I've been wanting to post about our Adventures in Wonderland for a couple of weeks now. Since I didn't post it last week, I'll have to lump it all together.
Last week, we were strolling through Wonderland with Alice. (I love this classical education we're getting!) We were with Alice, when we came to this lovely, funny, "Ha! Ha!" that we might not have understood a year ago. Alice was swimming in a pool from her tears, that she had cried a few moments before, when she was a giant, but now she was only several inches tall. She heard a noise in the pool, and found it was a mouse. She tried to speak to the mouse, but it didn't respond.
"O Mouse!" -- Alice thought this must be the right way of speaking to a mouse; she had never done such a thing before, but she remembered having seen in her brother's Latin grammar, "A mouse--of a mouse--to a mouse--a mouse--O mouse!"
Which, in case you are not studying Latin (which we are), is a take off on the first verb declensions studied: "Amo, Amas, Amat, Amamus, Amatis, Amant". That doesn't translate exactly, but it is clearly what Lewis Carroll was implying. It was so funny!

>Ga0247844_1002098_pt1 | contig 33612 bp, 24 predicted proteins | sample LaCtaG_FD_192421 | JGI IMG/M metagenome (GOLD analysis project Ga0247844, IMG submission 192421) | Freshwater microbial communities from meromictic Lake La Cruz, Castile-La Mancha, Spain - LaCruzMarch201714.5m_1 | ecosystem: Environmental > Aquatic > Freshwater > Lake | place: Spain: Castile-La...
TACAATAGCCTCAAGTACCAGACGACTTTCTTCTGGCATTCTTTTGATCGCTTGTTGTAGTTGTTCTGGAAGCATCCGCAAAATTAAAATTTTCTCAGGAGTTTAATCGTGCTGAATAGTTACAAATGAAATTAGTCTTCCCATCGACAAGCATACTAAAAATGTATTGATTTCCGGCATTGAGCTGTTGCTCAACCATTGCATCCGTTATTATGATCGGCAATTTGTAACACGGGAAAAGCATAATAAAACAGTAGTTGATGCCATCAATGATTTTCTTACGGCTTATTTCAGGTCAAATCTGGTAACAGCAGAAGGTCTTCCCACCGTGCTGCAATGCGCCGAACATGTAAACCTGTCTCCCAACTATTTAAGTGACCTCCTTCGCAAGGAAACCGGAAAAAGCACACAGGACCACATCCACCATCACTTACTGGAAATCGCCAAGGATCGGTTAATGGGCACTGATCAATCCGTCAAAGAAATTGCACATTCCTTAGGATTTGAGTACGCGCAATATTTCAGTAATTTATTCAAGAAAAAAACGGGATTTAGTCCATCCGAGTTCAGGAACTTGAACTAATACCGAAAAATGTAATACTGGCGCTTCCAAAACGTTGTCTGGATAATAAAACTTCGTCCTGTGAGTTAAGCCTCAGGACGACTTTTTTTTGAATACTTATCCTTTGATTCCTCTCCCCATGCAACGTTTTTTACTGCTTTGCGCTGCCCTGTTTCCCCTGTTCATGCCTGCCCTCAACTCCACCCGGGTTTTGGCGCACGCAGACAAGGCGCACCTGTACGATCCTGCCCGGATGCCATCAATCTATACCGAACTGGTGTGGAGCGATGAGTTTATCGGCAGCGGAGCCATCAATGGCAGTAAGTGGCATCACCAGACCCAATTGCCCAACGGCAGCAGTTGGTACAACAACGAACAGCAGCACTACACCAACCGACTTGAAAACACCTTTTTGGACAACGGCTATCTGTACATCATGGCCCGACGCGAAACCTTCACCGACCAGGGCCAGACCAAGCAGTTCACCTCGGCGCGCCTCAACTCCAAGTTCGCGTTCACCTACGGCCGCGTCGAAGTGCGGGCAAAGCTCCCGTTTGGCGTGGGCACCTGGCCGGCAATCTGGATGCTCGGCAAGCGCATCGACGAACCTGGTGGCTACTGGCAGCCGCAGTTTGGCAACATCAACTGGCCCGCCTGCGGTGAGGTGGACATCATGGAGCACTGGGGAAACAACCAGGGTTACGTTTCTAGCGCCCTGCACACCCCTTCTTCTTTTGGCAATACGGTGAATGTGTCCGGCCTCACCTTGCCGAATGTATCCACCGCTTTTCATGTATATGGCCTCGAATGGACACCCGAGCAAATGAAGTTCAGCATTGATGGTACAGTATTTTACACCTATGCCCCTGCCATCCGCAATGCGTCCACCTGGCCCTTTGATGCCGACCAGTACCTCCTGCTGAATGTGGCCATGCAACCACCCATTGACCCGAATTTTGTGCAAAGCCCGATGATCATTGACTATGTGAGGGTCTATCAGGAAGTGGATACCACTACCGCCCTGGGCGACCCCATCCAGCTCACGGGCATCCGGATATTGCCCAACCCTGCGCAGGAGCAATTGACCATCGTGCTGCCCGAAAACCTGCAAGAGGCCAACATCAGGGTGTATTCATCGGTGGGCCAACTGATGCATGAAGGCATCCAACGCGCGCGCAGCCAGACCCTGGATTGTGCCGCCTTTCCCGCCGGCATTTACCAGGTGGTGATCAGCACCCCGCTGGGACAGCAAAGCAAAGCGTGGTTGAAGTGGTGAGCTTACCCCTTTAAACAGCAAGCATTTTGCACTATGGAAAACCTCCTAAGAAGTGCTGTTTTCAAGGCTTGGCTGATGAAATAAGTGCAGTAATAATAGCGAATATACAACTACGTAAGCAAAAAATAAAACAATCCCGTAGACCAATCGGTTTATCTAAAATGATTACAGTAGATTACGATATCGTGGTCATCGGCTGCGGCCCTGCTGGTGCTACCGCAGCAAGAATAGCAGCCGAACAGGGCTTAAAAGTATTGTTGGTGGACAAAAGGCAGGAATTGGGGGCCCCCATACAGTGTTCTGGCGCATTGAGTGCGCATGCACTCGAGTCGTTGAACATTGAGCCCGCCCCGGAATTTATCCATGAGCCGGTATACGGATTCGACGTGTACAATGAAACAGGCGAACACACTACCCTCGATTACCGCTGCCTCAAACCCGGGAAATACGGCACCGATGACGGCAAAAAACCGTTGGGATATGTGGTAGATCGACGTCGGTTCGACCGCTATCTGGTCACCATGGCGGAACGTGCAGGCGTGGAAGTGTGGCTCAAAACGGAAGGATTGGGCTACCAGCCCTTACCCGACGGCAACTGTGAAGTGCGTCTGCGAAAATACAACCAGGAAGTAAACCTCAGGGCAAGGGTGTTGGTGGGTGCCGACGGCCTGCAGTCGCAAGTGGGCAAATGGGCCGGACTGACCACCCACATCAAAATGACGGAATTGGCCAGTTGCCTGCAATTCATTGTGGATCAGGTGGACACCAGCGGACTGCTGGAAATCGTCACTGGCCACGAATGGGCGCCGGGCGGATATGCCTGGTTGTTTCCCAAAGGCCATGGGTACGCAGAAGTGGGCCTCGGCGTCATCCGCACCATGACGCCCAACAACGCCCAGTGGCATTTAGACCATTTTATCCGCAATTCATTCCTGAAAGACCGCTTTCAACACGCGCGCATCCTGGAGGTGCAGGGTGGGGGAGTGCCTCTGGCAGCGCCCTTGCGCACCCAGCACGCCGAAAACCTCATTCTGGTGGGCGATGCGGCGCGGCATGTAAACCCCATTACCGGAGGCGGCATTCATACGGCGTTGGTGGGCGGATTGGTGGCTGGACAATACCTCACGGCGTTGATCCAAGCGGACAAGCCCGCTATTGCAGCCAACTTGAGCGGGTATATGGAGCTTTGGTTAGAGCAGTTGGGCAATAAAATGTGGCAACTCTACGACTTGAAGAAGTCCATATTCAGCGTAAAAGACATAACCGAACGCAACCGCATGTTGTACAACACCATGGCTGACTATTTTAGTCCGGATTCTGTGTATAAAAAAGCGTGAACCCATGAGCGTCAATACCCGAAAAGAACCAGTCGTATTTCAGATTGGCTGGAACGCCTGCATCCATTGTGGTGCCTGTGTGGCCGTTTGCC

She thought, "Oh, maybe it only speaks French!" So she said to the mouse the only French she could remember, "Ou et ma chatte?" (which means, "Where is my cat?"), which was the first lesson in her French book. The mouse reacted by suddenly leaping out of the water and quivering with fright. I'm so glad the mouse, at least, understand French... heh! heh!
So this week's funny (today's funny, actually), was from later in the book when Alice was chatting with the Gryphon and the Mock Turtle. Alice asked the Mock Turtle what he studied in school. He answered, "Reeling and Writhing, of course, to begin with," ("Reading and Writing"), "and then the different branches of Arithmetic--Ambition, Distraction, Uglification, and Derision." ("Addition", "Subtraction", "Multiplication", and "Division".) And then there was also "Mystery", "Mystery--Ancient and Modern, with Seeography, then Drawling--the Drawling Master was an old conger-eel, that used to come once a week: he taught us Drawling, Stretching and Fainting in Coils." (That would be "History--Ancient and Modern, with Geography, then Drawing... ...he taught us Drawing, Sketching and Painting in Oils.")
All that word substitution JD really enjoyed understanding the implied and what was actually said. Later in the reading she learned from the lobsters that whitings (a type of fish) were for whiting boots (whereas Alice would put blacking on her boots), and that boots under the see are made of soles and eels (types of fish, instead of "Soles and Heels"), and that no wise fish would go anywhere without a porpoise. ("Don't you mean 'purpose'?" said Alice. "I mean what I say," the Mock Turtle replied in an offended tone.)
The nonsense in this book is so extreme that my son wonders if the author was in the habit of sharing that hooka with the caterpillar on the mushroom....